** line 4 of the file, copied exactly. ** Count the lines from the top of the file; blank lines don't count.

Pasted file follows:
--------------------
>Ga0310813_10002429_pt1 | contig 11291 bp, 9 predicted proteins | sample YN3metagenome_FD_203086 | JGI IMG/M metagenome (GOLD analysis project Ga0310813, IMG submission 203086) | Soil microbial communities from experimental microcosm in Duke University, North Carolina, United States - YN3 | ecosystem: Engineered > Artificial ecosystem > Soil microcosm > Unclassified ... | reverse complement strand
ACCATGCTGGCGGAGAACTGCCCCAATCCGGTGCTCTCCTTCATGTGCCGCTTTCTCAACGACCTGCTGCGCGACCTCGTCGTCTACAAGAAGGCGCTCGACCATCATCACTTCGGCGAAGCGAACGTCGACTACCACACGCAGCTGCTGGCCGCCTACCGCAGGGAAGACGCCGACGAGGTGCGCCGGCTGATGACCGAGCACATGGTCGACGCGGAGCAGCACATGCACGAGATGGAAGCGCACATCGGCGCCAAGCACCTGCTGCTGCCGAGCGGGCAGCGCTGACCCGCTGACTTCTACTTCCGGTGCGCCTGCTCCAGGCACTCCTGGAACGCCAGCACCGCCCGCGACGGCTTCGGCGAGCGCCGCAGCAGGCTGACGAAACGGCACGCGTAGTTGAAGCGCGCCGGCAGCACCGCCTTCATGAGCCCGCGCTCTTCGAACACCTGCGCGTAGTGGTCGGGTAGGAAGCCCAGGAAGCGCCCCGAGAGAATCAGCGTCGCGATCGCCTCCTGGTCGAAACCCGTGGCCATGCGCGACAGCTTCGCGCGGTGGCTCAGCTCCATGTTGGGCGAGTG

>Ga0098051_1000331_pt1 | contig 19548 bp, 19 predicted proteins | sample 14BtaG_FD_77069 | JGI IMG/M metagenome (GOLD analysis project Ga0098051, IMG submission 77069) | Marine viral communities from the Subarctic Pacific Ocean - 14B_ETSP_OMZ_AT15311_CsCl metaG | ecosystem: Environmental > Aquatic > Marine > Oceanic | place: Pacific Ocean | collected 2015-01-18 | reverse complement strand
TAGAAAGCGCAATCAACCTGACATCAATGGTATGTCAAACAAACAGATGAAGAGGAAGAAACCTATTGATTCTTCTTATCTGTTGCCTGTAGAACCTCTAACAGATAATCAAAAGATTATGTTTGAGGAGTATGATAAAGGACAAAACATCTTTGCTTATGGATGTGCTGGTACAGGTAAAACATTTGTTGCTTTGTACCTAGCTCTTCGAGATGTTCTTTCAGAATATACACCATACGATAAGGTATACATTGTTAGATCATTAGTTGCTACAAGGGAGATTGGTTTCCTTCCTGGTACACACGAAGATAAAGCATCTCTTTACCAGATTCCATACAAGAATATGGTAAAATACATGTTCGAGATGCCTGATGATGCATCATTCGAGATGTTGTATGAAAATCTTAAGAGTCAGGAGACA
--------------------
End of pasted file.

TAGAAAGCGCAATCAACCTGACATCAATGGTATGTCAAACAAACAGATGAAGAGGAAGAAACCTATTGATTCTTCTTATCTGTTGCCTGTAGAACCTCTAACAGATAATCAAAAGATTATGTTTGAGGAGTATGATAAAGGACAAAACATCTTTGCTTATGGATGTGCTGGTACAGGTAAAACATTTGTTGCTTTGTACCTAGCTCTTCGAGATGTTCTTTCAGAATATACACCATACGATAAGGTATACATTGTTAGATCATTAGTTGCTACAAGGGAGATTGGTTTCCTTCCTGGTACACACGAAGATAAAGCATCTCTTTACCAGATTCCATACAAGAATATGGTAAAATACATGTTCGAGATGCCTGATGATGCATCATTCGAGATGTTGTATGAAAATCTTAAGAGTCAGGAGACA